Queen Square Archives

Image caption

Historical Queen Square films

We’re delighted to launch a series of archive Queen Square film footage.

About Queen Square Archives

The Queen Square Archives and Rare Books collections are housed in and managed by the Queen Square Library. The combination of the Library & Archive collections are a unique resource of international significance.

You can explore catalogued items and digitised versions of some the archives on this site and find out more about the collections and how you can access them using the links above and below. Additional un-catalogued archives and images are held.

If you need to access information on these webpages in a different format please contact: neuroarchives@ucl.ac.uk or 020 3448 4709

Start exploring the archives

Find out more about the collections

Archives Displays
Archives Displays
Rare Books Artwork
Rare Books Artwork

“… a fabulous archive – a little gem – a goldmine for research"

“..This is a superb, unique archive with excellent staff, providing a highly professional service – a joy for any researcher. This will now be my first resource for neurological history.”

““The whole team … went above and beyond what I expected of them… generally making my life easier.”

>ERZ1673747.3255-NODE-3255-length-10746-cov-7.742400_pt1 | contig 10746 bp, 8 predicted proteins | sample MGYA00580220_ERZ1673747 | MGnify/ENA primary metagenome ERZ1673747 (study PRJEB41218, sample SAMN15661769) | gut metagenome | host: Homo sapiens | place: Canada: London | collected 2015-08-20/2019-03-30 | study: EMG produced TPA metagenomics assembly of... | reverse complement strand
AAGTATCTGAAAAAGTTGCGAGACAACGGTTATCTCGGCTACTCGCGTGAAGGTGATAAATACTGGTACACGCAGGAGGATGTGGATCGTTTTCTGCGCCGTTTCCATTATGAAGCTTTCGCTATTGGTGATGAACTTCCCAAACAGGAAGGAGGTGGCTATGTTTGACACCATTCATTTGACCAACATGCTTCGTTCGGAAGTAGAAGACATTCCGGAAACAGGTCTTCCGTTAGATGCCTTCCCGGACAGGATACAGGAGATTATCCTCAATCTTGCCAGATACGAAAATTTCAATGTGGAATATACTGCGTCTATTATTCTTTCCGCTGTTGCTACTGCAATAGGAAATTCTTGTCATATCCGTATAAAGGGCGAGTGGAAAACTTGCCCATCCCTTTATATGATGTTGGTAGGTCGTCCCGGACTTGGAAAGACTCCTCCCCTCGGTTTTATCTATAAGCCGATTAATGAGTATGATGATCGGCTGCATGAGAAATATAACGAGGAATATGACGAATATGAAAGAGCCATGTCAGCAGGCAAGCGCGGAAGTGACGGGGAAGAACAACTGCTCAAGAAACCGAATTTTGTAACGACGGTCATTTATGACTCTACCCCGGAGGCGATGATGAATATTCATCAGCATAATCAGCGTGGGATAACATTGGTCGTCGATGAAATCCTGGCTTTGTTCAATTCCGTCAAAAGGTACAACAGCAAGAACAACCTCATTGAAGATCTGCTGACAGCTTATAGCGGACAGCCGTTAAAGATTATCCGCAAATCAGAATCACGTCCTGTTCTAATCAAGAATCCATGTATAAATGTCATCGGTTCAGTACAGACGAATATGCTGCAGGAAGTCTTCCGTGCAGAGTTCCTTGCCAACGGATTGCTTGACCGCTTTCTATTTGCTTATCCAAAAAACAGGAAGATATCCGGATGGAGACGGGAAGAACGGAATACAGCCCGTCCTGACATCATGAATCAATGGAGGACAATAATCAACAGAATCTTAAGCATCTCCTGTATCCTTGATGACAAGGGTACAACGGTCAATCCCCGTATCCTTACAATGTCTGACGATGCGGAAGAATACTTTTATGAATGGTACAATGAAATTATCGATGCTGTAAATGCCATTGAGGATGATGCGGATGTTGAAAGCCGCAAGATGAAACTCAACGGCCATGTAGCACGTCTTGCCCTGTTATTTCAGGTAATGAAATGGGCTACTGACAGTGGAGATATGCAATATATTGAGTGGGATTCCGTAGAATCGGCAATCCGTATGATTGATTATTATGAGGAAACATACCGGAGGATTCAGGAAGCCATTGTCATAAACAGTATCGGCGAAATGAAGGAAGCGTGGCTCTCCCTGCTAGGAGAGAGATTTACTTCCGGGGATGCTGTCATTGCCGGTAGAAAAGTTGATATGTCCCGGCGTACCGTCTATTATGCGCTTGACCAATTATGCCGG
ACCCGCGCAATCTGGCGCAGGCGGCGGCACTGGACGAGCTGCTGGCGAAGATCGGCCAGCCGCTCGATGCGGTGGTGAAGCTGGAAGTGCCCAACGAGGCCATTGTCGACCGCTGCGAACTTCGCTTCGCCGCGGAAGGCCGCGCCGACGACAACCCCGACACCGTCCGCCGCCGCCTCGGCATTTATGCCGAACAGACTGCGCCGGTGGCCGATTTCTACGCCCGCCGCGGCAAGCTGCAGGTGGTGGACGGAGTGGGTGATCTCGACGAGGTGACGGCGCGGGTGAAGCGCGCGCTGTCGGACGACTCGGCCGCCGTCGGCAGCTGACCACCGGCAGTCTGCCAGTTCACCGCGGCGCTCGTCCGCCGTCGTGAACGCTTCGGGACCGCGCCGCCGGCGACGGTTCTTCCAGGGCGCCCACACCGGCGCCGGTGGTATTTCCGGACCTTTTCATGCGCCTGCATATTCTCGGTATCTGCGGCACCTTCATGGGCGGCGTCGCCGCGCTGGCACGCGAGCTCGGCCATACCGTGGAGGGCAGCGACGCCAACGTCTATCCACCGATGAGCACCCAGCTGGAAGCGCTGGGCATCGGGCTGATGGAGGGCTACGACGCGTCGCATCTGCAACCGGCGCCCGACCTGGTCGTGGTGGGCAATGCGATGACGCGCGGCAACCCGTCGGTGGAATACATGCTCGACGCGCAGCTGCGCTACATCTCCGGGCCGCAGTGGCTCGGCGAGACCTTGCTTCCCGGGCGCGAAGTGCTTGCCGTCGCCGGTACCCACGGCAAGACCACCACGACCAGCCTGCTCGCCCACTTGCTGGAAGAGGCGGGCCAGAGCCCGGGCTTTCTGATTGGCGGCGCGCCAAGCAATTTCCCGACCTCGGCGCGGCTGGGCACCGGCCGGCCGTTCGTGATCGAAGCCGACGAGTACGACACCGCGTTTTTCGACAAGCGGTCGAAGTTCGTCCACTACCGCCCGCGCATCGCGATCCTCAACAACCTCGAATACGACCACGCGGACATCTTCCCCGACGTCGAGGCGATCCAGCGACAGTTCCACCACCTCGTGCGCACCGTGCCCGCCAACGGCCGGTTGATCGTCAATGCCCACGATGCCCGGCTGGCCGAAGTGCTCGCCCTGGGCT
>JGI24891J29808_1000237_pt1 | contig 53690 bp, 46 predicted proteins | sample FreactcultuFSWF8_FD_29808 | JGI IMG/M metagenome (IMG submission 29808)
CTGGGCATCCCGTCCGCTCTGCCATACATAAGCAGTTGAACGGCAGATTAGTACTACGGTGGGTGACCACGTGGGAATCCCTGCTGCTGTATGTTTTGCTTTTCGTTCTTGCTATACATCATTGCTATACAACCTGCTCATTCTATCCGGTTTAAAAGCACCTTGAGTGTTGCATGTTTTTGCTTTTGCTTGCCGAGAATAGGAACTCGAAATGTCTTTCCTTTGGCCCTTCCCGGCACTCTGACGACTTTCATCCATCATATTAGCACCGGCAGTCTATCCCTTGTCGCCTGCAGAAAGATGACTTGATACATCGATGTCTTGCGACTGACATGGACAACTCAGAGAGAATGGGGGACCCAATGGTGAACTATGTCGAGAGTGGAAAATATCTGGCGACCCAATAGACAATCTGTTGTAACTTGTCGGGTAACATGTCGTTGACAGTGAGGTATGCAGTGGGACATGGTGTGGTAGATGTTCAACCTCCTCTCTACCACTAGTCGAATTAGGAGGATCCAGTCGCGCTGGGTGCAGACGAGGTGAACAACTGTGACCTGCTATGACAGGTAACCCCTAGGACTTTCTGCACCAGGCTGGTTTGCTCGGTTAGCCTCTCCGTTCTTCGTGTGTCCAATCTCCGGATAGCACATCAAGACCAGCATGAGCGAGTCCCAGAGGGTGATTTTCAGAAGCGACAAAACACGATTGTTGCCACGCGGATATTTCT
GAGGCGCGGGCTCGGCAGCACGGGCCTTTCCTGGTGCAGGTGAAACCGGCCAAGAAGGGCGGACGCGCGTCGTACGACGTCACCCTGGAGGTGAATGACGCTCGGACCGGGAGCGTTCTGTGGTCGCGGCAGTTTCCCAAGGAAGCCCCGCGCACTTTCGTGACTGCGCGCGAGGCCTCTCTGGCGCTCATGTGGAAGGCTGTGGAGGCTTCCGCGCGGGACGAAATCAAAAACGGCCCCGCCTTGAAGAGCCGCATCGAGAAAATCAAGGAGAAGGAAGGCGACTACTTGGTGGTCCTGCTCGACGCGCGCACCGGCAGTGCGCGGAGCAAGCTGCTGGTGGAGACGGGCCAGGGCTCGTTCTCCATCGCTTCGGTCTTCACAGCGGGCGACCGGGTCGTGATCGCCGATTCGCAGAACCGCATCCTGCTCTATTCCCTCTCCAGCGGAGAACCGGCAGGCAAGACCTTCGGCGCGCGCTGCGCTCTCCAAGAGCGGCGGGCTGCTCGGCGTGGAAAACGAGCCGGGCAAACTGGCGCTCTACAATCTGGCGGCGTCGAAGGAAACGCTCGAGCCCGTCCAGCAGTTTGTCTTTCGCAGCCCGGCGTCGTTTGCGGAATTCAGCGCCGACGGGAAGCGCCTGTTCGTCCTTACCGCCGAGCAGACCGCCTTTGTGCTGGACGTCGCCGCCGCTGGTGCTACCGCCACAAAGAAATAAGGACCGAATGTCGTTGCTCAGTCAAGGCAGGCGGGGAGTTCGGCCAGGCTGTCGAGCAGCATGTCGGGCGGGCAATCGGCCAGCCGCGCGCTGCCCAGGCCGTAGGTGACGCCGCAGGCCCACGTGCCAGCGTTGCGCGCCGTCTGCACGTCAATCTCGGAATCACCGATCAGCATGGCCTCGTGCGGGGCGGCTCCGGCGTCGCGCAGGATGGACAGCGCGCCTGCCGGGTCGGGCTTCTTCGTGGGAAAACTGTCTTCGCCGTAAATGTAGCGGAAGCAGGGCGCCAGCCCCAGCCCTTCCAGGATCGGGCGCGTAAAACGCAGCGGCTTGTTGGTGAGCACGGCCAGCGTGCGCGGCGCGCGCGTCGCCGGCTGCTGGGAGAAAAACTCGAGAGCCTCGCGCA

"The staff were extremely helpful and patient …[the service] is just about perfect”

History book cover

Queen Square: A History of the National Hospital and its Institute of Neurology.

Available to purchase online with all proceeds of sales going to the National Brain Appeal.

The UCL Queen Square Institute of Neurology and National Hospital for Neurology and Neurosurgery in combination form a national and international centre at Queen Square for teaching, training and research in neurology and allied clinical and basic neurosciences. More about the NHNN and ION.

The Queen Square Archive and web site were initially established by Louise Shepherd (Head of the Queen Square Library and Archive, 1993-2012).

Support for the archives. The refurbishment of the library, and creation of the museum, archive and website were generously funded by the Brain Research UK and the National Brain Appeal. Cataloguing, preservation and digitisation are being supported by a grant from the Wellcome Trust. We are grateful to UCL Library Services Special Collections for allowing us to use their CALM system for cataloguing the archives. The Library is jointly funded by the IoN and NHNN.